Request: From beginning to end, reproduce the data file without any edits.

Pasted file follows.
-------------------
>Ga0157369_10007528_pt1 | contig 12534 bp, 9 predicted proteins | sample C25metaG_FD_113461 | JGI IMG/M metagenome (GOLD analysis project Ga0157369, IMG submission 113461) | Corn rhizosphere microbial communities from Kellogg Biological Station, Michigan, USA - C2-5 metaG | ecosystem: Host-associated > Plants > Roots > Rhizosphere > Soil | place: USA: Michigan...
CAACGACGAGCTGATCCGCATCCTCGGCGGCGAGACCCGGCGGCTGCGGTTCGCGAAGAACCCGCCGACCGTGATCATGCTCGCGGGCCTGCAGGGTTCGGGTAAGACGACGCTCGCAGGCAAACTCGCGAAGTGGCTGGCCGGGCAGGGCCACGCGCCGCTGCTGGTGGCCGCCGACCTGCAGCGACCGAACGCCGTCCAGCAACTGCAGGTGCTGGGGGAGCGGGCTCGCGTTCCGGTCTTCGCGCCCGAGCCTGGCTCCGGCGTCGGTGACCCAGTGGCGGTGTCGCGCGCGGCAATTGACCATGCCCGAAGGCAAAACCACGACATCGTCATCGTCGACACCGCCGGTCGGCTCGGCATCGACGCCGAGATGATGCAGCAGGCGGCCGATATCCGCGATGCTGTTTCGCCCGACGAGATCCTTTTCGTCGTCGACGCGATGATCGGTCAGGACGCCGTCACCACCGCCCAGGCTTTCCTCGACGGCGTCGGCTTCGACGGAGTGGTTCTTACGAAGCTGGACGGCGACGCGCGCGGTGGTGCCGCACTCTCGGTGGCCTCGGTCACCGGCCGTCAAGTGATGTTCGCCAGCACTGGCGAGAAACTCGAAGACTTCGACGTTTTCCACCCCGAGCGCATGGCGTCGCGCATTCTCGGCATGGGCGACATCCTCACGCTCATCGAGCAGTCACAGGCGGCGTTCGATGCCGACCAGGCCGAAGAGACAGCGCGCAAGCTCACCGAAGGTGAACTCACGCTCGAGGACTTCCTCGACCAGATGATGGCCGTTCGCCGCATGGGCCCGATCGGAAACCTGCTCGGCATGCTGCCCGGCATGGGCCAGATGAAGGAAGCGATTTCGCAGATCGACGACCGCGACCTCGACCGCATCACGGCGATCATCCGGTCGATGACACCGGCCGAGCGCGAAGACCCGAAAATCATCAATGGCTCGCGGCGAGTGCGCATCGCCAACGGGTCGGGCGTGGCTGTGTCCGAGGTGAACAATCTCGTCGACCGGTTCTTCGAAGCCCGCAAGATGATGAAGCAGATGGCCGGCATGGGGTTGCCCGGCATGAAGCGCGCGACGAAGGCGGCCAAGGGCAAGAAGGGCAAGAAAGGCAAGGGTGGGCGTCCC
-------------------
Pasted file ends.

>Ga0157369_10007528_pt1 | contig 12534 bp, 9 predicted proteins | sample C25metaG_FD_113461 | JGI IMG/M metagenome (GOLD analysis project Ga0157369, IMG submission 113461) | Corn rhizosphere microbial communities from Kellogg Biological Station, Michigan, USA - C2-5 metaG | ecosystem: Host-associated > Plants > Roots > Rhizosphere > Soil | place: USA: Michigan...
CAACGACGAGCTGATCCGCATCCTCGGCGGCGAGACCCGGCGGCTGCGGTTCGCGAAGAACCCGCCGACCGTGATCATGCTCGCGGGCCTGCAGGGTTCGGGTAAGACGACGCTCGCAGGCAAACTCGCGAAGTGGCTGGCCGGGCAGGGCCACGCGCCGCTGCTGGTGGCCGCCGACCTGCAGCGACCGAACGCCGTCCAGCAACTGCAGGTGCTGGGGGAGCGGGCTCGCGTTCCGGTCTTCGCGCCCGAGCCTGGCTCCGGCGTCGGTGACCCAGTGGCGGTGTCGCGCGCGGCAATTGACCATGCCCGAAGGCAAAACCACGACATCGTCATCGTCGACACCGCCGGTCGGCTCGGCATCGACGCCGAGATGATGCAGCAGGCGGCCGATATCCGCGATGCTGTTTCGCCCGACGAGATCCTTTTCGTCGTCGACGCGATGATCGGTCAGGACGCCGTCACCACCGCCCAGGCTTTCCTCGACGGCGTCGGCTTCGACGGAGTGGTTCTTACGAAGCTGGACGGCGACGCGCGCGGTGGTGCCGCACTCTCGGTGGCCTCGGTCACCGGCCGTCAAGTGATGTTCGCCAGCACTGGCGAGAAACTCGAAGACTTCGACGTTTTCCACCCCGAGCGCATGGCGTCGCGCATTCTCGGCATGGGCGACATCCTCACGCTCATCGAGCAGTCACAGGCGGCGTTCGATGCCGACCAGGCCGAAGAGACAGCGCGCAAGCTCACCGAAGGTGAACTCACGCTCGAGGACTTCCTCGACCAGATGATGGCCGTTCGCCGCATGGGCCCGATCGGAAACCTGCTCGGCATGCTGCCCGGCATGGGCCAGATGAAGGAAGCGATTTCGCAGATCGACGACCGCGACCTCGACCGCATCACGGCGATCATCCGGTCGATGACACCGGCCGAGCGCGAAGACCCGAAAATCATCAATGGCTCGCGGCGAGTGCGCATCGCCAACGGGTCGGGCGTGGCTGTGTCCGAGGTGAACAATCTCGTCGACCGGTTCTTCGAAGCCCGCAAGATGATGAAGCAGATGGCCGGCATGGGGTTGCCCGGCATGAAGCGCGCGACGAAGGCGGCCAAGGGCAAGAAGGGCAAGAAAGGCAAGGGTGGGCGTCCC